As with double integrals, triple integrals can often be easier to evaluate by making the change of variables. This allows to simplify the region of integration or the integrand.

Let a triple integral be given in the Cartesian coordinates \(x, y, z\) in the region \(U:\)

\[\iiint\limits_U {f\left( {x,y,z} \right)dxdydz} .\]

We need to calculate this integral in the new coordinates \(u, v, w.\) The relationship between the old and new coordinates is given by

\[

{x = \varphi \left( {u,v,w} \right),\;\;}\kern-0.3pt

{y = \psi \left( {u,v,w} \right),\;\;}\kern-0.3pt

{z = \chi \left( {u,v,w} \right).}

\]

It is supposed here that the following conditions are satisfied:

- The functions \(\varphi, \psi, \chi\) are continuous together with their partial derivatives;
- There’s a single valued relation between points of the region of integration \(U\) in the \(xyz\)-space and points of the region \(U’\) in the \(uvw\)-space;
- The Jacobian of transformation \(I\left( {u,v,w} \right)\) equal to
\[ {I\left( {u,v,w} \right) }={ \frac{{\partial \left( {x,y,z} \right)}}{{\partial \left( {u,v,w} \right)}} } = {\left| {\begin{array}{*{20}{c}} {\frac{{\partial x}}{{\partial u}}}&{\frac{{\partial x}}{{\partial v}}}&{\frac{{\partial x}}{{\partial w}}}\\ {\frac{{\partial y}}{{\partial u}}}&{\frac{{\partial y}}{{\partial v}}}&{\frac{{\partial y}}{{\partial w}}}\\ {\frac{{\partial z}}{{\partial u}}}&{\frac{{\partial z}}{{\partial v}}}&{\frac{{\partial z}}{{\partial w}}} \end{array}} \right|,} \]is non-zero and keeps a constant sign everywhere in the region of integration \(U.\)

Then the formula for change of variables in triple integrals is written as

\[

{\iiint\limits_U {f\left( {x,y,z} \right)dxdydz} \text{ = }}\kern-0.3pt

{\iiint\limits_{U’} {f\left( {\varphi,\psi,\chi} \right) \cdot}\kern0pt{\left|{I\left( {u,v,w} \right)} \right|dudvdw}.}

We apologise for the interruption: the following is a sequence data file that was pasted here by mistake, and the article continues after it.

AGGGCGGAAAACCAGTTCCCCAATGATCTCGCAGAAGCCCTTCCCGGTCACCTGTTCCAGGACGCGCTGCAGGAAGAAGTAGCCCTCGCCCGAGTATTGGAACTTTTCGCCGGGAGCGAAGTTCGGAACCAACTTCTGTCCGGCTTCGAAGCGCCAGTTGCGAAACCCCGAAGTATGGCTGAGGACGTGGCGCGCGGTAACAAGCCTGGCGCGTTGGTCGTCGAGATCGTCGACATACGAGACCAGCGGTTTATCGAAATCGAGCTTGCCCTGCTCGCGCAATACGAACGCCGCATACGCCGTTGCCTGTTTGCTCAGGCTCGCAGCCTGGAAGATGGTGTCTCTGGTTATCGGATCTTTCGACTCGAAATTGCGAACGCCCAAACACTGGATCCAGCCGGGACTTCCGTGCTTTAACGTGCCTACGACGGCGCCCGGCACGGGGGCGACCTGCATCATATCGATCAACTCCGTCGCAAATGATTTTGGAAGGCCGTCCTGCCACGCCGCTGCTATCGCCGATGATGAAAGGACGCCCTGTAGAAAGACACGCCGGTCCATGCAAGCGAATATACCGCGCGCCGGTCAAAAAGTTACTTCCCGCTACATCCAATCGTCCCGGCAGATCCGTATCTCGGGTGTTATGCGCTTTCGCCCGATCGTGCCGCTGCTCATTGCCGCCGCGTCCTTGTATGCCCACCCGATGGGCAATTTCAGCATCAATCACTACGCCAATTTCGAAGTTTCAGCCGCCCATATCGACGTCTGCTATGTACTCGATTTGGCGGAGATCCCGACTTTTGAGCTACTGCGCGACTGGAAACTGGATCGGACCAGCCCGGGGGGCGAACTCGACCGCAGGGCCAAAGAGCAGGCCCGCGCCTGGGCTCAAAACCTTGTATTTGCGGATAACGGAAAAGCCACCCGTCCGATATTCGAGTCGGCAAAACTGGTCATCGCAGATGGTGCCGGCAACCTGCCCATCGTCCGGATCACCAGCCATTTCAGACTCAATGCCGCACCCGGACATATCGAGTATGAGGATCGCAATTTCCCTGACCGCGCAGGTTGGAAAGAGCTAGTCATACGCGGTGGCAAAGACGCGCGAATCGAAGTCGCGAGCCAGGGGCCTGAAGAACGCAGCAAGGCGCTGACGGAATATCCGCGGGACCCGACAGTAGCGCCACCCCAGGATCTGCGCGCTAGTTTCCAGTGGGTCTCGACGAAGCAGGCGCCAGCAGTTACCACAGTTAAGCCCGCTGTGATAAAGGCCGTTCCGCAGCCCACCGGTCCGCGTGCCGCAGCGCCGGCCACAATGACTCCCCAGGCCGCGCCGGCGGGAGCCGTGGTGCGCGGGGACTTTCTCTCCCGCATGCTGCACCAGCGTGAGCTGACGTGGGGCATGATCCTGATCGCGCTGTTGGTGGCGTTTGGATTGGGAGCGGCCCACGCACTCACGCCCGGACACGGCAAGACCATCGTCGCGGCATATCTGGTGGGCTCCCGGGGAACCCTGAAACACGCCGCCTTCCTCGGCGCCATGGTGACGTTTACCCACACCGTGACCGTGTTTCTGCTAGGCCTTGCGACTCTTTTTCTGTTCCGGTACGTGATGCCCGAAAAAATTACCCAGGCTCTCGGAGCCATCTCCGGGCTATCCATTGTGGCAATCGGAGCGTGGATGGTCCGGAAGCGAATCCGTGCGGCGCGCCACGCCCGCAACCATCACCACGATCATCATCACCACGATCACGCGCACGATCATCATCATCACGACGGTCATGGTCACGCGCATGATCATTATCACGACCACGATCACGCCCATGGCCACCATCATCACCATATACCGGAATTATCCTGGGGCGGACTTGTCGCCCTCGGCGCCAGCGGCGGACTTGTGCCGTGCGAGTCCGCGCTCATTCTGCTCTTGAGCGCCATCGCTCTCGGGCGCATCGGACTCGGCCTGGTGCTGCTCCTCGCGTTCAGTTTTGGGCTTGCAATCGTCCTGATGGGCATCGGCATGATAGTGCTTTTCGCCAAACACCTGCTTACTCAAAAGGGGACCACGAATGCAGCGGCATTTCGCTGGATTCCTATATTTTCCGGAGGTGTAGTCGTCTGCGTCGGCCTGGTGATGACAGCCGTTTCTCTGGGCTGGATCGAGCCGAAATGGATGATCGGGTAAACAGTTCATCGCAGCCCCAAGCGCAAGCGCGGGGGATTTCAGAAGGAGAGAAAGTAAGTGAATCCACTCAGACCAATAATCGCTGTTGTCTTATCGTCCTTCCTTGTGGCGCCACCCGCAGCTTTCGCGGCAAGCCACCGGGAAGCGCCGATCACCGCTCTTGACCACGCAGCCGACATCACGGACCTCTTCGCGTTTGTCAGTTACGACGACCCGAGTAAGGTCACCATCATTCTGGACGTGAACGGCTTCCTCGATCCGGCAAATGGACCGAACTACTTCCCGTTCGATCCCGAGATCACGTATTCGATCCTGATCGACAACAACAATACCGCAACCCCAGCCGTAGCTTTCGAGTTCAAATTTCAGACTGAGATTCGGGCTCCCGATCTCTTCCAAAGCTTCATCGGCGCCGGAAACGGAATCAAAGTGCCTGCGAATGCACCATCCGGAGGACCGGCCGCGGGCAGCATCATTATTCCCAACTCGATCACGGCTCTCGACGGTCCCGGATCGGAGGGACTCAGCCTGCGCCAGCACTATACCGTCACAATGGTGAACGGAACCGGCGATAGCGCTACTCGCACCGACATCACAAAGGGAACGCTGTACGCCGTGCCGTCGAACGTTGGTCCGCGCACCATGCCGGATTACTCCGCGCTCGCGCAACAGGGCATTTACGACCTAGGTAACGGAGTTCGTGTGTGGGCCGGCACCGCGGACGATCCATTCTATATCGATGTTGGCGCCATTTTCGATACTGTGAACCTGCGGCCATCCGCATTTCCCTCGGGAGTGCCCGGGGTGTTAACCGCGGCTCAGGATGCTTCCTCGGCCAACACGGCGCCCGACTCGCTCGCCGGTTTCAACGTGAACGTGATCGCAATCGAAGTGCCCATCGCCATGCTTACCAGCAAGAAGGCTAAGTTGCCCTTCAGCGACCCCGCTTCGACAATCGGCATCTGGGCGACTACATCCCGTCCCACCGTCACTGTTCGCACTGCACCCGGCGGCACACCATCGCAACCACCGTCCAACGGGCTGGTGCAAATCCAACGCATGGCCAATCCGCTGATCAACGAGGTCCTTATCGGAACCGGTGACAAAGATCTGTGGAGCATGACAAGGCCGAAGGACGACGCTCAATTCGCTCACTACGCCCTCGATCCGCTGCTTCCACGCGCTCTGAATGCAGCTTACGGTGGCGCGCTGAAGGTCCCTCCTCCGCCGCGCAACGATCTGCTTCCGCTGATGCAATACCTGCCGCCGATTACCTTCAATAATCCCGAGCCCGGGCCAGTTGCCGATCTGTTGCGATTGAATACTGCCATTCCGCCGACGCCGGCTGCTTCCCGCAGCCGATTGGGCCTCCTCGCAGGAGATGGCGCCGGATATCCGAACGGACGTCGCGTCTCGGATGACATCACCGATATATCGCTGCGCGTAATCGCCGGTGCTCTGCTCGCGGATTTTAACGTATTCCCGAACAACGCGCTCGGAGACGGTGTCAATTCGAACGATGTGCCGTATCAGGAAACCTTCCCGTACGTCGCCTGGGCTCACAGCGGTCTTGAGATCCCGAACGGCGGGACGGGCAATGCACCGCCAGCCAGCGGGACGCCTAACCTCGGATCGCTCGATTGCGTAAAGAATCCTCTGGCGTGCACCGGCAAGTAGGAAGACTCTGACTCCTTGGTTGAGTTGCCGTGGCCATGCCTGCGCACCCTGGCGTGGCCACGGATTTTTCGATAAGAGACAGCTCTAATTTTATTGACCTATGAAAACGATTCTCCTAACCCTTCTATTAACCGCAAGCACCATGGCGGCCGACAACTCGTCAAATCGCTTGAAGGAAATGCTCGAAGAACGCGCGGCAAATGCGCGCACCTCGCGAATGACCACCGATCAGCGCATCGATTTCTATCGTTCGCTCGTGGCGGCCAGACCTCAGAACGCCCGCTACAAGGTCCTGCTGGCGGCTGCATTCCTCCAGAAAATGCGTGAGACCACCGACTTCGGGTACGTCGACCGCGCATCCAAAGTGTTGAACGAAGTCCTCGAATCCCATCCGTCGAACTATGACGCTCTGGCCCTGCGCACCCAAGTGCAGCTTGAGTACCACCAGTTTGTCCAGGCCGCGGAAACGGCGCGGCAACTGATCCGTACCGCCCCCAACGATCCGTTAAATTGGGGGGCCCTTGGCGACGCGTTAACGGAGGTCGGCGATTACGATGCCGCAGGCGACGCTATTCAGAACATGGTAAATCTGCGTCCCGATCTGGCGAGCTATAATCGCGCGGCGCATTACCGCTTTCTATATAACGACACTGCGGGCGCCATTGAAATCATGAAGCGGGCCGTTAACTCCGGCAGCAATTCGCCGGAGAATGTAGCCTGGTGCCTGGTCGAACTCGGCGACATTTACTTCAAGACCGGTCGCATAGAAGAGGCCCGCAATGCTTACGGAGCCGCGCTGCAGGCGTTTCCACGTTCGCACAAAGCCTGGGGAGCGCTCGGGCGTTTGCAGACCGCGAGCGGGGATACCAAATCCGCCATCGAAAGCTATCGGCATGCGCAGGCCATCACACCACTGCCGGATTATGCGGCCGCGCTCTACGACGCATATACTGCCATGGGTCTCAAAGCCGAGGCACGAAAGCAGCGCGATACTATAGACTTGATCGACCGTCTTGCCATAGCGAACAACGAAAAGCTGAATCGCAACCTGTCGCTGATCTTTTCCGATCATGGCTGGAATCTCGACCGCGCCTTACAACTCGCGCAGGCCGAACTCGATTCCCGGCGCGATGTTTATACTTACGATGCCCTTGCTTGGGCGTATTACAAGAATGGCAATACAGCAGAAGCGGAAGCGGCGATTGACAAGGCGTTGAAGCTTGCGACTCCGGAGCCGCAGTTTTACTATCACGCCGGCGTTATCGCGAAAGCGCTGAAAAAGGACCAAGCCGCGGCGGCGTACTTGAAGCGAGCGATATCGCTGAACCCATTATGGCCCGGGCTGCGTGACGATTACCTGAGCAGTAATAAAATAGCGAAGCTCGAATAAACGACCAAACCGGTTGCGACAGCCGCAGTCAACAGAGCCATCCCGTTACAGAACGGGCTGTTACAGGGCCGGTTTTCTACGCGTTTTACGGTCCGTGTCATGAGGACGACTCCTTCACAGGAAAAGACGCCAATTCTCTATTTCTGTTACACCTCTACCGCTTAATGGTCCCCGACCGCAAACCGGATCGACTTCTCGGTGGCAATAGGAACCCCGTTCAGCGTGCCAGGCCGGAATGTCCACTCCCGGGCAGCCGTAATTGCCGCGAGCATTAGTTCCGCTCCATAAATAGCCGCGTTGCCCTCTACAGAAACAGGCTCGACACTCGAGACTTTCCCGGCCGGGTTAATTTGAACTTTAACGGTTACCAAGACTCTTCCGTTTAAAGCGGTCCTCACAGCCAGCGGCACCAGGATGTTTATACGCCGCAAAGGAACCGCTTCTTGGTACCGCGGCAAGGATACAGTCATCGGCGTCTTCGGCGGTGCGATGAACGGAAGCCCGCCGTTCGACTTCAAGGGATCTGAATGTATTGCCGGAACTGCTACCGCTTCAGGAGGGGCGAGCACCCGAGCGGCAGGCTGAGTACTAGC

\]

Here \(\varphi,\psi,\chi\) are functions of the variables \({u,v,w}\) and \(\left| {I\left( {u,v,w} \right)} \right|\) means the absolute value of the Jacobian.

Triple integrals are often easier to evaluate in the cylindrical or spherical coordinates. The corresponding examples are considered on the pages

Some examples of using other transformations of coordinates are given below.

## Solved Problems

Click or tap a problem to see the solution.

### Example 1

Find the volume of the region \(U\) defined by the inequalities### Example 2

Find the volume of the parallelepiped defined by the inequalities### Example 1.

Find the volume of the region \(U\) defined by the inequalitiesSolution.

Obviously, this region is a parallelepiped. It’s convenient to change variables in such a way to transform the parallelepiped into a rectangular box. In this case the triple integral becomes the product of three integrals of one variable.

Make the following replacement:

\[

{u = x + y + z,\;\;\;}\kern-0.3pt

{v = y + z,\;\;\;}\kern-0.3pt

{w = z.}

\]

The region of integration \(U’\) in the new variables \(u, v, w\) is defined by the inequalities

\[

{0 \le u \le 10,\;\;\;}\kern0pt

{0 \le v \le 5,\;\;\;}\kern0pt

{0 \le w \le 2.}

\]

The volume of the solid is

\[

{V = \iiint\limits_U {dxdydz} }

= {\iiint\limits_{U’} {\left| {I\left( {u,v,w} \right)} \right|dudvdw} .}

\]

Calculate the Jacobian of this transformation. In order to not express the old variables \(x, y, z\) through the new ones \(u, v, w,\) we find first the Jacobian of the inverse transformation:

\[ {\frac{{\partial \left( {u,v,w} \right)}}{{\partial \left( {x,y,z} \right)}} } = {\left| {\begin{array}{*{20}{c}} {\frac{{\partial u}}{{\partial x}}}&{\frac{{\partial u}}{{\partial y}}}&{\frac{{\partial u}}{{\partial z}}}\\ {\frac{{\partial v}}{{\partial x}}}&{\frac{{\partial v}}{{\partial y}}}&{\frac{{\partial v}}{{\partial z}}}\\ {\frac{{\partial w}}{{\partial x}}}&{\frac{{\partial w}}{{\partial y}}}&{\frac{{\partial w}}{{\partial z}}} \end{array}} \right| } = {\left| {\begin{array}{*{20}{c}} 1&1&1\\ 0&1&1\\ 0&0&1 \end{array}} \right| } = {1 \cdot \left| {\begin{array}{*{20}{c}} 1&1\\ 0&1 \end{array}} \right| } ={ 1 – 0 = 1.} \]

Then

\[

{\left| {I\left( {u,v,w} \right)} \right| }

= {\left| {\frac{{\partial \left( {x,y,z} \right)}}{{\partial \left( {u,v,w} \right)}}} \right| }

= {\left| {{{\left( {\frac{{\partial \left( {u,v,w} \right)}}{{\partial \left( {x,y,z} \right)}}} \right)}^{ – 1}}} \right| }={ 1.}

\]

Hence, the volume of the solid is

\[

{V }={ \iiint\limits_{U’} {\left| {I\left( {u,v,w} \right)} \right|dudvdw} }

= {\iiint\limits_{U’} {dudvdw} }

= {\int\limits_0^{10} {du} \int\limits_0^5 {dv} \int\limits_0^2 {dw} }

= {10 \cdot 5 \cdot 2 }={ 100.}

\]